Print version ISSN 1517-8382
Braz. J. Microbiol. vol.42 no.1 São Paulo Jan./Mar. 2011
Roberta Barreiros de SouzaI; Marciane MagnaniI; Rafaela Gomes FerrariI; Luciana Bill Mikito KottwitzI; Daniele SartoriII; Maria Cristina Bronharo TognimIII; Tereza Cristina R. M. de OliveiraI,*
IUniversidade Estadual de Londrina, Centro de Ciências Agrárias, Departamento de Ciência e Tecnologia de Alimentos, Londrina, PR, Brasil
IIUniversidade Estadual de Londrina, Centro de Ciências Biológicas, Departamento de Biologia Geral, Londrina, PR, Brasil
IIIUniversidade Estadual de Maringá, Centro de Ciências Básicas da Saúde, Departamento de Análises Clínicas, Maringá, PR, Brasil
Mutations into codons Aspartate-87 (62%) and Serine-83 (38%) in QRDR of gyrA were identified in 105 Salmonella strains resistant to nalidixic acid (94 epidemic and 11 of poultry origin). The results show a high incidence of mutations associated to quinolone resistance but suggest association with others mechanisms of resistance.
Key words: Quinolones, gyrA, Quinolone Resistance Determining Region (QRDR), AS-PCR-RFLP.
Resistance to quinolones in Salmonella spp. is mainly due to mutations that alter the binding site of the antimicrobial with DNA-gyrase, target of action of these antimicrobials. Generally, the mutations occur in a specific region of gyrA gene, between amino acids 67 and 106, called quinolone resistance determining region (QRDR) (11). Point mutations in the QRDR of gyrA gene may be sufficient to generate high levels of resistance of Salmonella spp. to non-fluorine quinolones such as nalidixic acid (NAL) (9). Additional mutations are necessary for resistance to fluoroquinolones (14). Fluoroquinolones are usually the antimicrobials of choice for treatment of severe or systemic human salmonellosis (12). An increase in isolation of Salmonella strains with reduced susceptibility to fluoroquinolones such as ciprofloxacin is a public health problem, since it may cause failure of clinical treatment, limiting the therapeutic options for treatment (1).
Resistance to fluoroquinolones is relatively uncommon in Salmonella spp., when compared to other genera of the Enterobacteriaceae family. However, for changes in their susceptibility NAL-resistant Salmonella strains require lower exposure to fluoroquinolones than NAL-susceptible ones (3). An increase in NAL-resistant strains with reduced susceptibility to fluoroquinolones has been observed (7). The most frequent changes in QRDR of gyrA gene in NAL-resistant Salmonella spp. occurs in codons corresponding to Serine-83 (Ser83) and Aspartate-87 (Asp87) (6). Strains that carry substitutions in these codons have different levels of reduced susceptibility to fluoroquinolones (10).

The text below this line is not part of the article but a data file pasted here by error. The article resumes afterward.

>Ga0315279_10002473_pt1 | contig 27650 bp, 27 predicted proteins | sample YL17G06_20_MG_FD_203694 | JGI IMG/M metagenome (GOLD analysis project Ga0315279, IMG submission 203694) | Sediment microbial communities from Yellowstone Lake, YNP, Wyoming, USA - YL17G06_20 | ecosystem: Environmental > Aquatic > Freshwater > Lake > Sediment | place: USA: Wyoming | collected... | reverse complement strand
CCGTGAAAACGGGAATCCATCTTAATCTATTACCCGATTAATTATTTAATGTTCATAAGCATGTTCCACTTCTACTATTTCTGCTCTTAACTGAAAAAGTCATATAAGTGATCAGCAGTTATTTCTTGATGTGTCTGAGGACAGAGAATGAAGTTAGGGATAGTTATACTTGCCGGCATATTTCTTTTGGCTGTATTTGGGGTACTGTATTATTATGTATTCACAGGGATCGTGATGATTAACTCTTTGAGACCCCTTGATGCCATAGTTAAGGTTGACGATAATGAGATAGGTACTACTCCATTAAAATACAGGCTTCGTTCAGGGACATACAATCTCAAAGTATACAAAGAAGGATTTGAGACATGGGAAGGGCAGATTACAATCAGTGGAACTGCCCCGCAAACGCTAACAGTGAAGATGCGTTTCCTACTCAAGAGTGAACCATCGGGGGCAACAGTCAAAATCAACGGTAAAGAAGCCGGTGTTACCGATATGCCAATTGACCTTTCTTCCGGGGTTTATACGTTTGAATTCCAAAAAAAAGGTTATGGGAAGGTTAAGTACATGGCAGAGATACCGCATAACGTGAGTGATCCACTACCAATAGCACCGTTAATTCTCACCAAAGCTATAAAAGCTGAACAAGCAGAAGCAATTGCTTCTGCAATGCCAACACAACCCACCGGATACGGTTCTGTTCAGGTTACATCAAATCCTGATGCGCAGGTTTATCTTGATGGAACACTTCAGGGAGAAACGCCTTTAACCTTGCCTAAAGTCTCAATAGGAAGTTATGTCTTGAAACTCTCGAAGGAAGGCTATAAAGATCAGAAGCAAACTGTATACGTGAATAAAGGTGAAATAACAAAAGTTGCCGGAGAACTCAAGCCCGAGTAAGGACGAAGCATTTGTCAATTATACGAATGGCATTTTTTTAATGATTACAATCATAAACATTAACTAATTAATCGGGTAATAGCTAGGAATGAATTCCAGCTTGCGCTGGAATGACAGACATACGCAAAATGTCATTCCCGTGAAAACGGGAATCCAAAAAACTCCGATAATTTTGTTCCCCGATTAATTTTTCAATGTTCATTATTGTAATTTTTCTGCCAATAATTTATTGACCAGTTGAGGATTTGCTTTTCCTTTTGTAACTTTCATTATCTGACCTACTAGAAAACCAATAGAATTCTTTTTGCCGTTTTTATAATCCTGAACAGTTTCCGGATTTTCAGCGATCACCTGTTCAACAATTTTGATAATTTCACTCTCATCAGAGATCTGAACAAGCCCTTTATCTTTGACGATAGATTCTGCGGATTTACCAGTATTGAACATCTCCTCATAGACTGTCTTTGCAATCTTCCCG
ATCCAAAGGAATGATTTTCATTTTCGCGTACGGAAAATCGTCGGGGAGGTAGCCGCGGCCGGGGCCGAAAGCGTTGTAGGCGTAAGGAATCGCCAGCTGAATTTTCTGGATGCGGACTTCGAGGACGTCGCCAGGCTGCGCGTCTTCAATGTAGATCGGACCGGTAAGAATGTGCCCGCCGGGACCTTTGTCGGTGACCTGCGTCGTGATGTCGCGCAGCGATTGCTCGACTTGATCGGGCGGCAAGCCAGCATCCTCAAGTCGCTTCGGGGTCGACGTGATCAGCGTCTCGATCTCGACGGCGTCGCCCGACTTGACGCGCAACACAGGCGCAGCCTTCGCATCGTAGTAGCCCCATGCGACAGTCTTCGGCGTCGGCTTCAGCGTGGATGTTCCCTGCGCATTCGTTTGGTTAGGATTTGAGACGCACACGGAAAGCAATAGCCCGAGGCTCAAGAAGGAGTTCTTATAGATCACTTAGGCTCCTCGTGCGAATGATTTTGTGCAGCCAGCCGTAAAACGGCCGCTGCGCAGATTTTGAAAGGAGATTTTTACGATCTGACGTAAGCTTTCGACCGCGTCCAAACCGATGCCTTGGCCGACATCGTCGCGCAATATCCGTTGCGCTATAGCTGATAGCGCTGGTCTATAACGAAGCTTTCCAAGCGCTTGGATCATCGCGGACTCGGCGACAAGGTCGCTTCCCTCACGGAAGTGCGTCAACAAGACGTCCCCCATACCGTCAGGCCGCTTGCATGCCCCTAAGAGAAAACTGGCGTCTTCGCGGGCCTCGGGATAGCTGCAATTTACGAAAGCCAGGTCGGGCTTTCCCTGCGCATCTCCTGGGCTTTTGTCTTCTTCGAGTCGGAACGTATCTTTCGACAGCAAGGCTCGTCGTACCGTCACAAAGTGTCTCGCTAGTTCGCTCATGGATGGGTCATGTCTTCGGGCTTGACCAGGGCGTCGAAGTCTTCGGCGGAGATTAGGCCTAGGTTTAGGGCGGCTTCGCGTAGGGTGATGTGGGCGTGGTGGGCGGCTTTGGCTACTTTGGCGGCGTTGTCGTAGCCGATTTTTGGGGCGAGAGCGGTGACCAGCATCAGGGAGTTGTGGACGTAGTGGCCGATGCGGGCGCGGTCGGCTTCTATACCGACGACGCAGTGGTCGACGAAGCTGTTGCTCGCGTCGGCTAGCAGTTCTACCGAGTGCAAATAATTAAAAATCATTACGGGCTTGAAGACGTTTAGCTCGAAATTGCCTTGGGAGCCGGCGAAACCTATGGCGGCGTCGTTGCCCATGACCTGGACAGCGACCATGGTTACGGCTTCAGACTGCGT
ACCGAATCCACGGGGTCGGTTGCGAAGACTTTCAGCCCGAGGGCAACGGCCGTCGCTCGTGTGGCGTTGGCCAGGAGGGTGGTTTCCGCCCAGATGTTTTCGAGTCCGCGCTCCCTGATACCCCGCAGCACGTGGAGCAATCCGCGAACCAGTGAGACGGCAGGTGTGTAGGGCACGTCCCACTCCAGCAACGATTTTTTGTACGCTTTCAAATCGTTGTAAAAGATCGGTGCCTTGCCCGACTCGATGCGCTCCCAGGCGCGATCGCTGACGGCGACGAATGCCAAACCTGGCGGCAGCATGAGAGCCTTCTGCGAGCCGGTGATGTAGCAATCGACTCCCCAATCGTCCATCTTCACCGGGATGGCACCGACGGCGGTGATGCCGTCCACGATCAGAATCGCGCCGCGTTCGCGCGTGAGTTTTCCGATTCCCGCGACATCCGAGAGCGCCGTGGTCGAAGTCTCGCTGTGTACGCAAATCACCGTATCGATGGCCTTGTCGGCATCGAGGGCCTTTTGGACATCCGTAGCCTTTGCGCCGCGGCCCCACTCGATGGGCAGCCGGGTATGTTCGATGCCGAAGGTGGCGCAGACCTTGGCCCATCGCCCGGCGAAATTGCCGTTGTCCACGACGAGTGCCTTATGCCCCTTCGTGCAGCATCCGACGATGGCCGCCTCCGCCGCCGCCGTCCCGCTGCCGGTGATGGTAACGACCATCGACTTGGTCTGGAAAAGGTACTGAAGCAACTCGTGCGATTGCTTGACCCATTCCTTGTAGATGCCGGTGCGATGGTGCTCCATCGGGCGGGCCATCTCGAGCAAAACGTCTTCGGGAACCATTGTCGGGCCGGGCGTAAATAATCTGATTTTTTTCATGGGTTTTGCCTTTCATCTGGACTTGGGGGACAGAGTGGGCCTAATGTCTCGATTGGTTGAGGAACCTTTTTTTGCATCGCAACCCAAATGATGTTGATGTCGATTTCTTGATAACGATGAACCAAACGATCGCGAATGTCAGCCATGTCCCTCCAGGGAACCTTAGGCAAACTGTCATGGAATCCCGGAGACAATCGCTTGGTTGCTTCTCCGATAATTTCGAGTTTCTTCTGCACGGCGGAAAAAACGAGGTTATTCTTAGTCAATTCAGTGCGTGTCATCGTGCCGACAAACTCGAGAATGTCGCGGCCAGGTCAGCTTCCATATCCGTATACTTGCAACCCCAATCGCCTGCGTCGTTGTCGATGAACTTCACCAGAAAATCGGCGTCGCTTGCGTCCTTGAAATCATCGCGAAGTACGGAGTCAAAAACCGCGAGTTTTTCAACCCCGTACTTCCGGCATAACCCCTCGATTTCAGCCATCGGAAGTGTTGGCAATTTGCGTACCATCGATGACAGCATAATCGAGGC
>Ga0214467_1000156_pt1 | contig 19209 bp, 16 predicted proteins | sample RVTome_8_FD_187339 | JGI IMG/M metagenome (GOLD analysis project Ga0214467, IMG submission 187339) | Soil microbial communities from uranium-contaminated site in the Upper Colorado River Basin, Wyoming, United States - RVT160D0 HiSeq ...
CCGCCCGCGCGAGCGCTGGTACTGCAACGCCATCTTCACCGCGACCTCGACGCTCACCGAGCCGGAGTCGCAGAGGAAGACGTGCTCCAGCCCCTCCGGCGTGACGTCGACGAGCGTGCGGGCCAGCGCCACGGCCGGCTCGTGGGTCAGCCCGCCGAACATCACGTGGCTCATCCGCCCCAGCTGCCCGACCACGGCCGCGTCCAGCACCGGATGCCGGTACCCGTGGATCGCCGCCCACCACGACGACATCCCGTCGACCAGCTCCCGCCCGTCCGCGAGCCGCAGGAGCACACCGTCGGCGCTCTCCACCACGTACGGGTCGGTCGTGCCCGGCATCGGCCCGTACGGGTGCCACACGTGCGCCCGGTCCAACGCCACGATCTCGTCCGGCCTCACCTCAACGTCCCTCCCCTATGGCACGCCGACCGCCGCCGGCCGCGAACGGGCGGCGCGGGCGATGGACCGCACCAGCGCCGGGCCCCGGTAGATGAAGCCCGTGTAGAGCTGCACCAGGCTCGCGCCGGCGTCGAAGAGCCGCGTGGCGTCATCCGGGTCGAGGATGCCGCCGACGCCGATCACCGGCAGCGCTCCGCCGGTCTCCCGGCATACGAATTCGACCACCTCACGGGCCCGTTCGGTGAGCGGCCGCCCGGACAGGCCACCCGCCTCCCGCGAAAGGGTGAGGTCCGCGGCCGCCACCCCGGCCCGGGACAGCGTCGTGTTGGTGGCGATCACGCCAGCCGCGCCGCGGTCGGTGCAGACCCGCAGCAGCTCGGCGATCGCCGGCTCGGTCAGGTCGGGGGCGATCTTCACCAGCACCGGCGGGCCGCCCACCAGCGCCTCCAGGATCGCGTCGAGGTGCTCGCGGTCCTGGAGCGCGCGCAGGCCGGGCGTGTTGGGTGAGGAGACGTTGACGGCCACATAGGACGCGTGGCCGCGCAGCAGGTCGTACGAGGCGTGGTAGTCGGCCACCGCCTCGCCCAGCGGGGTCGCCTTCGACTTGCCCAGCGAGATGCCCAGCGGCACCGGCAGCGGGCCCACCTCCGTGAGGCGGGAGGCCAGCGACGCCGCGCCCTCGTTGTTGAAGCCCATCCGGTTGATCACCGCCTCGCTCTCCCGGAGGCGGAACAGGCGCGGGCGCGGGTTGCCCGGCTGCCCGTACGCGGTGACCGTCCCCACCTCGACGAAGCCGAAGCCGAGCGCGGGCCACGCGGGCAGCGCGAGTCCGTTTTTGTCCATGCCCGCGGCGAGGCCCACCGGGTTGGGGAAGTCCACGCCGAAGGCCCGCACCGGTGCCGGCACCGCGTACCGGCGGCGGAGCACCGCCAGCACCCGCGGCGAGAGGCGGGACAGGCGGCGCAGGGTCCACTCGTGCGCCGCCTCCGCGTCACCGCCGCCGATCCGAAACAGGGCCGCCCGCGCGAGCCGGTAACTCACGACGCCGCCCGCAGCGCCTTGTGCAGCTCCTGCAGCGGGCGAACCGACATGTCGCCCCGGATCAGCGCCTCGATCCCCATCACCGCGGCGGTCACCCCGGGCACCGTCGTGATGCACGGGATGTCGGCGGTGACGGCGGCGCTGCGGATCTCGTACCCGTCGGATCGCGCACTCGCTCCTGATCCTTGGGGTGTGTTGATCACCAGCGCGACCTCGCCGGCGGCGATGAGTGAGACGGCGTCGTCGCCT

Aim of study was to assess mutations in the QRDR of the gyrA gene associated with resistance to the nalidixic acid and reduced susceptibility to ciprofloxacin through allele specific (AS) polymerase chain reaction (PCR) restriction fragment length polymorphisms (RFLP) (8).
A total of 123 Salmonella strains of poultry origin or associated to human salmonellosis outbreaks, resistant and susceptible to nalidixic acid, were evaluated (Table 1). The strains belonging to the nine different serovars isolated in the State of Parana, Brazil, between 1999 and 2006. The epidemic strains were provided by the Central Laboratory of the State of Salmonella spp. strains of Parana (LACEN, Curitiba, Parana, Brazil) and those of poultry origin were obtained from Avian Health Laboratory accredited by the Brazilian Ministry of Agriculture (MAPA, Brazil). Serotyping was performed at the Laboratory of Enterobacteria, Department of Bacteriology, Osvaldo Cruz Foundation (FIOCRUZ), Rio de Janeiro, Brazil.